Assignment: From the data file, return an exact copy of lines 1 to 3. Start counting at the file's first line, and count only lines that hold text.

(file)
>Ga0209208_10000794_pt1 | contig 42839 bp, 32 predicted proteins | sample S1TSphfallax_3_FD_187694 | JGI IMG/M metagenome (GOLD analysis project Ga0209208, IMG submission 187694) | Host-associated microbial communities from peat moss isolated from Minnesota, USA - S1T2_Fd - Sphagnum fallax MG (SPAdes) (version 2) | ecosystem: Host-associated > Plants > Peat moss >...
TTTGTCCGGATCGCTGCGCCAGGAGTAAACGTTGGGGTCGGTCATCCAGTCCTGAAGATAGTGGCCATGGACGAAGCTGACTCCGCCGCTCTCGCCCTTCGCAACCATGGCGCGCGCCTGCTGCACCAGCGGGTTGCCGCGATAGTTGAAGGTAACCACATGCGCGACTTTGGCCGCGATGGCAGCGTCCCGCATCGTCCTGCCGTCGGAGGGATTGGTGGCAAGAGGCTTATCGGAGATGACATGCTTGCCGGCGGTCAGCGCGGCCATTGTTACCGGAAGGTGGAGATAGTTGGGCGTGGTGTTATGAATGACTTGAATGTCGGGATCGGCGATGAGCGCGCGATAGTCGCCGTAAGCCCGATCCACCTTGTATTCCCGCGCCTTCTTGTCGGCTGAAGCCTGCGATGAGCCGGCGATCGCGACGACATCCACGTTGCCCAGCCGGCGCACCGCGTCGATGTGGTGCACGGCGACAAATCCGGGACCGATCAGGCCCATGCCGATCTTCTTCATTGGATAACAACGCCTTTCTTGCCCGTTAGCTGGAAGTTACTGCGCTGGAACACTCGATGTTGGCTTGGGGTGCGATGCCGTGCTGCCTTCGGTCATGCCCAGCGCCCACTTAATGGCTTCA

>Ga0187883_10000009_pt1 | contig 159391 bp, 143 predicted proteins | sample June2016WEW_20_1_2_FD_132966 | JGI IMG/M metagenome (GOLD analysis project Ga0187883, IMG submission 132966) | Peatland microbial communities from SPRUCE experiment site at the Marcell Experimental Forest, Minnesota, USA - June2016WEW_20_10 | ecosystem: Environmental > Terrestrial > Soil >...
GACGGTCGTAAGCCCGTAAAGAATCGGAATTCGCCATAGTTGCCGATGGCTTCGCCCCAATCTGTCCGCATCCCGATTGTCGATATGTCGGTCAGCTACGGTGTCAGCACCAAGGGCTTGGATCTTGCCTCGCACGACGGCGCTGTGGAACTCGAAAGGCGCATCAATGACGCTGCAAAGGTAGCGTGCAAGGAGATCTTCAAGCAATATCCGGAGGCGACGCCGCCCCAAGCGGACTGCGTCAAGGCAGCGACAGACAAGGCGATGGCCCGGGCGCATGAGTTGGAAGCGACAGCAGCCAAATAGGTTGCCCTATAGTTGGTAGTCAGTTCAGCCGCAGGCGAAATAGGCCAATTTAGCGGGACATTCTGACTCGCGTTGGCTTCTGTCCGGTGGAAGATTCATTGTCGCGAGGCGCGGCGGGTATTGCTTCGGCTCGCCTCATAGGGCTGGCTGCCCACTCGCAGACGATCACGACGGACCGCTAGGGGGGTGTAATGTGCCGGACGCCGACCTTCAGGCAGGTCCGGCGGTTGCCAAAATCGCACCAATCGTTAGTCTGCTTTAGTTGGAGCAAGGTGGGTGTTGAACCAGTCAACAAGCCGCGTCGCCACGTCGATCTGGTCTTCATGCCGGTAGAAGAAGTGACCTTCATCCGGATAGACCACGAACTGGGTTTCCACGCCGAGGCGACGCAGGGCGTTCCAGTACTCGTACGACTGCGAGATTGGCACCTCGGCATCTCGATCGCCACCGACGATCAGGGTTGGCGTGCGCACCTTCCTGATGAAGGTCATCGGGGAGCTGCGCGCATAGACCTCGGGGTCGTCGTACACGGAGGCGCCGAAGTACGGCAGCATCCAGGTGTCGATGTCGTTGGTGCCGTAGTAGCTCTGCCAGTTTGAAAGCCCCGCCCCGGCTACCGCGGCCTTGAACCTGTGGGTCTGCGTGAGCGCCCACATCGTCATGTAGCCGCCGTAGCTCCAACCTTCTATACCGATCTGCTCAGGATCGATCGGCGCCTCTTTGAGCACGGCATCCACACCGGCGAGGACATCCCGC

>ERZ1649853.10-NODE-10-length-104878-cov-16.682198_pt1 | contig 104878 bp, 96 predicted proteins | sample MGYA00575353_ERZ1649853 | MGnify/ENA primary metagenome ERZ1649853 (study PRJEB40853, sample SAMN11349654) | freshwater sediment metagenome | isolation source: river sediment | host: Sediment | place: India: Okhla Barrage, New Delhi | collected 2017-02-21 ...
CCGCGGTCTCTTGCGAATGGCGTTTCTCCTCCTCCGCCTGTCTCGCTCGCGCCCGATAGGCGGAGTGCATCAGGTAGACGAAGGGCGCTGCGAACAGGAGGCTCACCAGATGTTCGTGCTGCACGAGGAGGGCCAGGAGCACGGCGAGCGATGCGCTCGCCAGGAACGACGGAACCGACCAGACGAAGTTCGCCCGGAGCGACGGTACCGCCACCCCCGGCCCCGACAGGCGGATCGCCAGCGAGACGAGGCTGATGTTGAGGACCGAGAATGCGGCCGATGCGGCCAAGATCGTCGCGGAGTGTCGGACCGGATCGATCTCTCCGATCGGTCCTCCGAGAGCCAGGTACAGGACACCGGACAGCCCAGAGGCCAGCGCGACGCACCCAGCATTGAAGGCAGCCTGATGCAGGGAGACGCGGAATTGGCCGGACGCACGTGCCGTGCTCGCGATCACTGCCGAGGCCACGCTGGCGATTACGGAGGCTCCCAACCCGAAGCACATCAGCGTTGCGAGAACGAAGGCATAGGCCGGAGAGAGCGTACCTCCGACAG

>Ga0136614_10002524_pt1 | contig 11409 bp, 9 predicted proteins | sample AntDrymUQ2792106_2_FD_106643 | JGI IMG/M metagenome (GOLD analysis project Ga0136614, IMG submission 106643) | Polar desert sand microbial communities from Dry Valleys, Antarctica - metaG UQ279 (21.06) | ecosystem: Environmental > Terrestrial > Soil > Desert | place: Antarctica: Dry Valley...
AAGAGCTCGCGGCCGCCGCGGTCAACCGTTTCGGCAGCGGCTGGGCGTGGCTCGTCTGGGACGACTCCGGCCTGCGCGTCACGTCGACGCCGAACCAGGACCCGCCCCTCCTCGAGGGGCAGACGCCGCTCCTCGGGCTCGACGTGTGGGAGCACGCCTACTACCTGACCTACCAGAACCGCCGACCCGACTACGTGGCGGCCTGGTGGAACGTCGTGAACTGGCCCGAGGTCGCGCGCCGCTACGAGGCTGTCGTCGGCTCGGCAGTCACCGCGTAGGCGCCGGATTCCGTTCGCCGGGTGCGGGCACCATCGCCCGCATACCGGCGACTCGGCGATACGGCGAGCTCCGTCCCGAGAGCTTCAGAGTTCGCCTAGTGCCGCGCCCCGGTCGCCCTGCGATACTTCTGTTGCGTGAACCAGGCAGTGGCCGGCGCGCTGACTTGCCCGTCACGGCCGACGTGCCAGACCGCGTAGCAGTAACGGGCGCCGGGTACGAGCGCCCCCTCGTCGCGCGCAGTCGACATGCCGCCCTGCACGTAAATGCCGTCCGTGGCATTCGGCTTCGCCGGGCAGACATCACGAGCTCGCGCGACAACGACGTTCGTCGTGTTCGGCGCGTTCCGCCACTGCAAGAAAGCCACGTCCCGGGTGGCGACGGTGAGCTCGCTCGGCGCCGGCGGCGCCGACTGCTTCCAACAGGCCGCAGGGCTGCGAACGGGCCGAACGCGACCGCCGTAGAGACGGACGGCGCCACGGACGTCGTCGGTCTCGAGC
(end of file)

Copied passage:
>Ga0209208_10000794_pt1 | contig 42839 bp, 32 predicted proteins | sample S1TSphfallax_3_FD_187694 | JGI IMG/M metagenome (GOLD analysis project Ga0209208, IMG submission 187694) | Host-associated microbial communities from peat moss isolated from Minnesota, USA - S1T2_Fd - Sphagnum fallax MG (SPAdes) (version 2) | ecosystem: Host-associated > Plants > Peat moss >...
TTTGTCCGGATCGCTGCGCCAGGAGTAAACGTTGGGGTCGGTCATCCAGTCCTGAAGATAGTGGCCATGGACGAAGCTGACTCCGCCGCTCTCGCCCTTCGCAACCATGGCGCGCGCCTGCTGCACCAGCGGGTTGCCGCGATAGTTGAAGGTAACCACATGCGCGACTTTGGCCGCGATGGCAGCGTCCCGCATCGTCCTGCCGTCGGAGGGATTGGTGGCAAGAGGCTTATCGGAGATGACATGCTTGCCGGCGGTCAGCGCGGCCATTGTTACCGGAAGGTGGAGATAGTTGGGCGTGGTGTTATGAATGACTTGAATGTCGGGATCGGCGATGAGCGCGCGATAGTCGCCGTAAGCCCGATCCACCTTGTATTCCCGCGCCTTCTTGTCGGCTGAAGCCTGCGATGAGCCGGCGATCGCGACGACATCCACGTTGCCCAGCCGGCGCACCGCGTCGATGTGGTGCACGGCGACAAATCCGGGACCGATCAGGCCCATGCCGATCTTCTTCATTGGATAACAACGCCTTTCTTGCCCGTTAGCTGGAAGTTACTGCGCTGGAACACTCGATGTTGGCTTGGGGTGCGATGCCGTGCTGCCTTCGGTCATGCCCAGCGCCCACTTAATGGCTTCA

>Ga0187883_10000009_pt1 | contig 159391 bp, 143 predicted proteins | sample June2016WEW_20_1_2_FD_132966 | JGI IMG/M metagenome (GOLD analysis project Ga0187883, IMG submission 132966) | Peatland microbial communities from SPRUCE experiment site at the Marcell Experimental Forest, Minnesota, USA - June2016WEW_20_10 | ecosystem: Environmental > Terrestrial > Soil >...